Trey Mancini is savoring every minute of spring training.

The Orioles slugger is back on the field after missing all of last season with colon cancer. Mancini is ready to shake off any rust from the layoff and feels like his old self, when he was one of the team’s most productive players.

“I made sure to enjoy it and cherish today because there were times, especially when I got diagnosed early on, where I wasn’t totally sure if I’d be playing baseball again,” Mancini said in a Zoom call with the Baltimore media Feb. 22, the first full-squad workout. “Just being able to come out here and feel like myself and feel great and participate in everything fully is something that I’m very appreciative of and I don’t take for granted at all.”

Mancini, who turns 29 next month, had a cancerous tumor removed from his colon last spring. He’s been an inspiration to his teammates who embraced a rallying cry to support him last season: #F16HT.

Mancini underwent chemotherapy from April until September. While Orioles players voiced their support for Mancini during the past year, he was equally excited to be back in the clubhouse after being away for so long.

“It’s been so great because some of the guys I haven’t seen since I told them last spring training what was going on,” Mancini said. “It was really good to come full circle and get back down here to Sarasota and see everybody in the place that [when] I left it, it was really tough and a really hard time. It’s been great to see the guys again and be back in the locker room.”

Mancini last played in 2019 when he was the Orioles’ MVP, leading the team in doubles (38), home runs (35), RBIs (97), extra-base hits (75), total bases (322), OBP (.364), slugging (.535) and OPS (.899). Mancini is confident he’ll regain that stroke.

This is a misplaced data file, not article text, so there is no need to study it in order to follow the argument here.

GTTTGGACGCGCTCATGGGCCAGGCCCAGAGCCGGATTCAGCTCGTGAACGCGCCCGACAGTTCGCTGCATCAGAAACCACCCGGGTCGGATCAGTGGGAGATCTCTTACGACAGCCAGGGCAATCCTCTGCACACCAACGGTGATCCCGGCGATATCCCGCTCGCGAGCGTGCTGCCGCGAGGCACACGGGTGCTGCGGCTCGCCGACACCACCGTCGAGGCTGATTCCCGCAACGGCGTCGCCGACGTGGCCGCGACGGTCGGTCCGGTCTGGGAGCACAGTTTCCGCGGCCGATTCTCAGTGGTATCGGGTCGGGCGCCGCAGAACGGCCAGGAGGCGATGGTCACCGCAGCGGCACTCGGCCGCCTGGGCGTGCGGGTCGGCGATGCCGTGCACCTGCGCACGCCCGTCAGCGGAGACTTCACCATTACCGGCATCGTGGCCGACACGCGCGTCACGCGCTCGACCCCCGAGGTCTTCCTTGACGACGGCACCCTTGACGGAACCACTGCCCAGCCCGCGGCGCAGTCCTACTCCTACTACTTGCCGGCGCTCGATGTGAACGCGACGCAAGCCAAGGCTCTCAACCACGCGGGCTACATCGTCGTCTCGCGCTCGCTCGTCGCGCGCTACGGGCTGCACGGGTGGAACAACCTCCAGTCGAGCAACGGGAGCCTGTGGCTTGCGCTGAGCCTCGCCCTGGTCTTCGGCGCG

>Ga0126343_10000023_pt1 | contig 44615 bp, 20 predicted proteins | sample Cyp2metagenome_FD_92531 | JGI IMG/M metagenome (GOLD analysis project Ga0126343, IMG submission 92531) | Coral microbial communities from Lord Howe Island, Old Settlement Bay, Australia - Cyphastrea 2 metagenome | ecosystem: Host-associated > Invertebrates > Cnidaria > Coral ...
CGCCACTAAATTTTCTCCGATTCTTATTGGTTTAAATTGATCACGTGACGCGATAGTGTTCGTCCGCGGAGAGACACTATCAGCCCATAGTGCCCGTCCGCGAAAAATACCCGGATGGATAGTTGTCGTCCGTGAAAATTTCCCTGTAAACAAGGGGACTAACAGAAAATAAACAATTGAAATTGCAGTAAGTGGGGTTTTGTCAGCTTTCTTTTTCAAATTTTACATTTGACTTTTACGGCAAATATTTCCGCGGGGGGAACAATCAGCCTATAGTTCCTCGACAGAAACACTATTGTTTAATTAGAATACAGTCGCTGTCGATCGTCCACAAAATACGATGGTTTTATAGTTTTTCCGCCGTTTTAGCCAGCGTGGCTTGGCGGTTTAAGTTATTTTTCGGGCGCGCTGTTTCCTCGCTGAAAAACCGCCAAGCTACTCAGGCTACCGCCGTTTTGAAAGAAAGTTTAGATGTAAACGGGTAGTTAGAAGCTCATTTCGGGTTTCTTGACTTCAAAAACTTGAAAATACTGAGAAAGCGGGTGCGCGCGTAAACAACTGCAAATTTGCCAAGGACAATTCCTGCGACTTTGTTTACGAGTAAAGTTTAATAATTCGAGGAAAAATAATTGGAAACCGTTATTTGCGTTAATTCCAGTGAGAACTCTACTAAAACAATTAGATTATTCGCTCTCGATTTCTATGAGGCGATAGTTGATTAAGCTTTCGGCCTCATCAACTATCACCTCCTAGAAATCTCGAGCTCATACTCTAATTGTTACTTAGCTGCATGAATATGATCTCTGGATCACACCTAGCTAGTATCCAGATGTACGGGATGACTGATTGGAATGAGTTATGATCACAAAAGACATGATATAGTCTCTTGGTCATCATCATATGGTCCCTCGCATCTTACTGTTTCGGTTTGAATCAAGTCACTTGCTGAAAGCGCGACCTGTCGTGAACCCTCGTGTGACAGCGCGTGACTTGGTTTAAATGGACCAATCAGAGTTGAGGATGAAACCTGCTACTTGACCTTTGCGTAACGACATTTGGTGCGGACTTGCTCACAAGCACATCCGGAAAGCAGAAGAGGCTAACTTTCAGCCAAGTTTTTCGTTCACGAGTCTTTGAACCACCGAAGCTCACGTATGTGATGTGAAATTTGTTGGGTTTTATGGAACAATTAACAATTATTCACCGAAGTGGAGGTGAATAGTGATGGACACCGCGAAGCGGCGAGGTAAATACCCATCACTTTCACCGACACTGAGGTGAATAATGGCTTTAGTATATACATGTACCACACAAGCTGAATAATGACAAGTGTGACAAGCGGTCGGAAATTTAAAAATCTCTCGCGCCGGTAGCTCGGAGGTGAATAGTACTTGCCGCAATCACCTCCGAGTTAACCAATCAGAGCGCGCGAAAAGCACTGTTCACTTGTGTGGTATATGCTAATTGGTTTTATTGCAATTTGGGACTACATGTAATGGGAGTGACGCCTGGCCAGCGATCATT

“I just wanted to continue what I did,” he said. “I know that’s a long time ago at this point, but just that minor adjustment of setting my sights a little higher. I remember that and that’s still my approach at the plate and it hasn’t changed at all.”

Mancini will spend most of his time at first base in place of the struggling Chris Davis and help create at-bats for Ryan Mountcastle, who will start in left field.

Felix Hernandez Eyes Baseball Immortality

Felix Hernandez is not only looking to boost the Orioles’ starting rotation, he also wants to make a stronger argument for the Hall of Fame.

The veteran right-hander signed a minor-league deal earlier this month, and the hope is he can stay healthy and extend his stellar career.

That’s a key goal for Hernandez, who is confident he’s accumulating the stats for Cooperstown.

“I think I have a shot to go in the Hall of Fame, but I have a few numbers that I have to keep up, like wins and strikeouts, so if I get to those goals, I think I’m going to be in the Hall of Fame,” Hernandez said. “I have the numbers because I’ve got the innings, I’ve got the strikeouts, but my goal is to get to 3,000 [strikeouts] and 200 wins.”

Over 15 major-league seasons, Hernandez, 35 in April, has gone 169-136 with a 3.42 ERA and 2,524 strikeouts. He is a six-time All-Star and won the Cy Young Award in 2010 when he went 13–12 with a 2.27 ERA and 232 strikeouts in a league-high 249.2 innings.

Hernandez has battled injuries throughout the past few years and opted out of the 2020 season because of COVID-19. However, Hernandez is confident he can battle back from those setbacks and become a productive pitcher for the Orioles, who need support in the back end of the rotation.

“The couple [of seasons] in Seattle is because I wasn’t healthy,” Hernandez said. “I was going through a lot of injuries and I wasn’t having fun. Last year, I sat out because of all the things going on in the world. But right now I feel really, really good and I’m ready to go.”

Matt Harvey Has New Outlook With Orioles

Matt Harvey is another pitcher looking to resurrect his career with the Orioles.